Is it Supposed to be Funny?

As soon as Dudeoir gained some popularity, photoshoots of men in funny “sexual” poses started going viral and swamped the internet. Now let me set the record straight.  I have a pretty damn good sense of humor…but I also believe that it’s preposterous to think that male sexuality can only be funny. Not only is that extremely UN-true, it’s also kind of damaging to the image of man.  Here is a prime example: Dudeoir by Cameo.  This UK photographer elegantly captures her subjects in a way that promotes the subject’s masculinity, elegance, and confidence.

 

“…I’m not exactly model material”:..

The actual point of Dudeoir is to celebrate being a mantaking pride in who you are, to beautify the media’s stereotype of the male body, to instead be viewed in a more natural, more marketable way (exactly like Boudoir does with a female body). And no, you don’t need chiseled shoulders – or buns that could chip a tooth  – in order to have a sexy Dudeoir shoot.  Professional dudeoir photographers usually are quite experienced in terms of lights and shadows, and if it comes down to it, we’re usually equally as skilled in photoshop.  I always reassure my models, adn anyone would agree, that self-confidence is 10X more attractive than abs of steel.

⌈Need some “Pin-spiration” for your next Dudeoir session?⌋

I take Dudeoir very seriously. It’s a legitimate niche with a legitimate market that’s vastly undersaturated here in the US. due to how society continues to perceive the masculine form.  At the same time, self-esteem is at an all time low.  Men who don’t spend every day in the gym see themselves as invaluable, like they won’t be “sexy” until they look like the guys on tv.  Again, this is a direct result of the media; we barely see men on tv shirtless nowadays.  If we do, you can bet he is there to show off his washboard stomach, usually accompanied by a head full of rocks.   

Usually.

So… here’s my chance to plead my case. I grew up in a small, conservative town in Mississippi – so why am I taking photos of (partially) nude men? 

Because I like it. I’m good at it. Not to mention it allows me to rub shoulders with the kind of people I’ve always admired. People who are proud to be who they are.  People who are unafraid to rock the boat and push their limits. These people are usually very intelligent and don’t settle for less than they deserve.  These individuals are the embodiment of masculinity. Real men know who they are in this world and they’re not afraid to show it.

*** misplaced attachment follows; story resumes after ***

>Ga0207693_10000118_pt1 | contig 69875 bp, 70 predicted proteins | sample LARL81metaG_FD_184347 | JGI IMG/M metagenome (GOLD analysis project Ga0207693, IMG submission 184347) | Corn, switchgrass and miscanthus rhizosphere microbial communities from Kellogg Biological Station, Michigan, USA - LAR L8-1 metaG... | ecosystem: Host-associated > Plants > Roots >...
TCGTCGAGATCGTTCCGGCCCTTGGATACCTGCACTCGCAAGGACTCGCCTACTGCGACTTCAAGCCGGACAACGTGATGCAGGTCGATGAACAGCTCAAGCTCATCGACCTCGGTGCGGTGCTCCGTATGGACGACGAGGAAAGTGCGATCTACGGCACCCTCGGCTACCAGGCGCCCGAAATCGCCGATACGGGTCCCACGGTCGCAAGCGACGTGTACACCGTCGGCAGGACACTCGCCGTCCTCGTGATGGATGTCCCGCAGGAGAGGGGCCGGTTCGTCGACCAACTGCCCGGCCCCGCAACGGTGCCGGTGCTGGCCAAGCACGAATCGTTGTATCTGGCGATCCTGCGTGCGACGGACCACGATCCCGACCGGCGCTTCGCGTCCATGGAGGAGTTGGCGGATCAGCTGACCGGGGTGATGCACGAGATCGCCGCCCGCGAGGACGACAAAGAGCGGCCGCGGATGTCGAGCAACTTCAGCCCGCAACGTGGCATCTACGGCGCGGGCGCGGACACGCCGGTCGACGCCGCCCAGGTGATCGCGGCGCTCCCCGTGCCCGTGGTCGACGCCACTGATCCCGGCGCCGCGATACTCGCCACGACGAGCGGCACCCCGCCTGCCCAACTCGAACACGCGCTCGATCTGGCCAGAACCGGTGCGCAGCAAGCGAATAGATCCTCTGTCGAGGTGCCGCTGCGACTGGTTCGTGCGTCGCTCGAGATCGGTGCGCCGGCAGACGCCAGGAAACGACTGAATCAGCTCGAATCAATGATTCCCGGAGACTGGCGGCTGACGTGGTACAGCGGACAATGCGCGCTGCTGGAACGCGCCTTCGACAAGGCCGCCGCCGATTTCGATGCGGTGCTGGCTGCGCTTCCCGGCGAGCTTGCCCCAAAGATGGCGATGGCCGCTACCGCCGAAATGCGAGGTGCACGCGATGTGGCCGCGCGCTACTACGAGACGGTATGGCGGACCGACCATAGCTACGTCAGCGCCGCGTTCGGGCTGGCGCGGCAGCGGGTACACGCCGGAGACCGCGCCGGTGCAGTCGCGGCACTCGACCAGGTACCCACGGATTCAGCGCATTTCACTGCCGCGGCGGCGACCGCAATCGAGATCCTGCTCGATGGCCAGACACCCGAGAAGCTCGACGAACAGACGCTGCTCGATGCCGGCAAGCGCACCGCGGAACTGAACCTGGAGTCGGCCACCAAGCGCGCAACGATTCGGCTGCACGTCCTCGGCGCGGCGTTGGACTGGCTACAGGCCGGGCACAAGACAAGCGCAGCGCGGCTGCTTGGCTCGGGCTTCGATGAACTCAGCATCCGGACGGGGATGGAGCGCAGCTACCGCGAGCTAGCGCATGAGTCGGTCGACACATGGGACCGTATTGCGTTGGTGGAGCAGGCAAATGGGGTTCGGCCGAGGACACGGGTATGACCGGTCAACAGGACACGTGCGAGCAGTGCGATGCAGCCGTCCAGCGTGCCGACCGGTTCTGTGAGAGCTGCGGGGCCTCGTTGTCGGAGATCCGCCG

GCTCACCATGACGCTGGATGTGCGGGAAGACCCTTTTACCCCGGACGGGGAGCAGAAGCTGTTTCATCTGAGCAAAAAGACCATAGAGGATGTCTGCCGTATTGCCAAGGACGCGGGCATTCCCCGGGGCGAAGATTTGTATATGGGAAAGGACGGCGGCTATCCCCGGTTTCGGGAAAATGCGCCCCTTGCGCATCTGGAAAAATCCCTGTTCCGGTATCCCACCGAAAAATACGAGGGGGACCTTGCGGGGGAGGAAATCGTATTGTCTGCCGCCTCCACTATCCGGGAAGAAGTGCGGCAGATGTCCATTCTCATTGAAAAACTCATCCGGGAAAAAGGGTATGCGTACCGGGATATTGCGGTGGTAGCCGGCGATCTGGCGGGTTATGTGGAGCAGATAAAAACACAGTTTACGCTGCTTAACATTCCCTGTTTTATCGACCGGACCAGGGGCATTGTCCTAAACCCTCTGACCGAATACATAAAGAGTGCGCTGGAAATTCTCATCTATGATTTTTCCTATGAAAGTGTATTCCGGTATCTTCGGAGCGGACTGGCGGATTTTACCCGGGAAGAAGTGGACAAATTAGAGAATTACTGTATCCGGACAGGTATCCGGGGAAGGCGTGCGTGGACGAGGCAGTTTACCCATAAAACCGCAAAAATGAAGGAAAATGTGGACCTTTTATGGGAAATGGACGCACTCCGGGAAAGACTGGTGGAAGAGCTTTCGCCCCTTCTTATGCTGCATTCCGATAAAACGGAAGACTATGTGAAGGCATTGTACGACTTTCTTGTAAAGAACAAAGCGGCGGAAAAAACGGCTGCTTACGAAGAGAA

The Process

Sit back while I walk you through the Redfox process – how I take photos that radiate sensuality and confidence, but still produce photos a mother can be proud of.

First, I will recommend that we spend some time together building trust, usually over coffee or lunch – a day or two prior to shooting.  After all, not many people feel that confident getting half-naked (much less, fully naked) in front of a complete stranger holding a camera. 

Actually, I think I’ve had that nightmare.

So, when we meet prior to the shoot, we chat about your expectations, potential results, whether or not you plan to order prints, or maybe one of our new Look-books or Portfolios.  This is where you can ask me any general questions you may have.

I’ll answer the most popular question of all right here for you!

No dicks allowed…  

As a personal choice, none of my finished, edited photographs will ever show full-frontal nudity. I believe it to be distracting and overbearing. It prevents the viewer from appreciating the story being told by the photograph, and most importantly, it limits where you can exhibit your hard work.  

We will discuss what features and what parts of your body you are more self-conscious of, and which parts you love the most. This is your opportunity to get all the ego out of your system, cuz if you barge up into my studio doing the flex-y “beachball” thing… I’m gonna sit you in a bathtub and stick floaties on you.  


The idea is to capture a different side of you.  A side that vastly differs from the side that the world gets to see. 

This is the kind of information that helps me during the shoot itself.  I organize the poses and adjust lighting accordingly, and by the end of it, we have not only told a story, but we have real portraits, real emotion, focusing on the parts of the body you love while avoiding capturing parts you don’t really like.

The model release forms will be discussed thoroughly before any shots are taken.  It is very important that you make it clear on the form whether or not you allow your photos to be used for promotional use.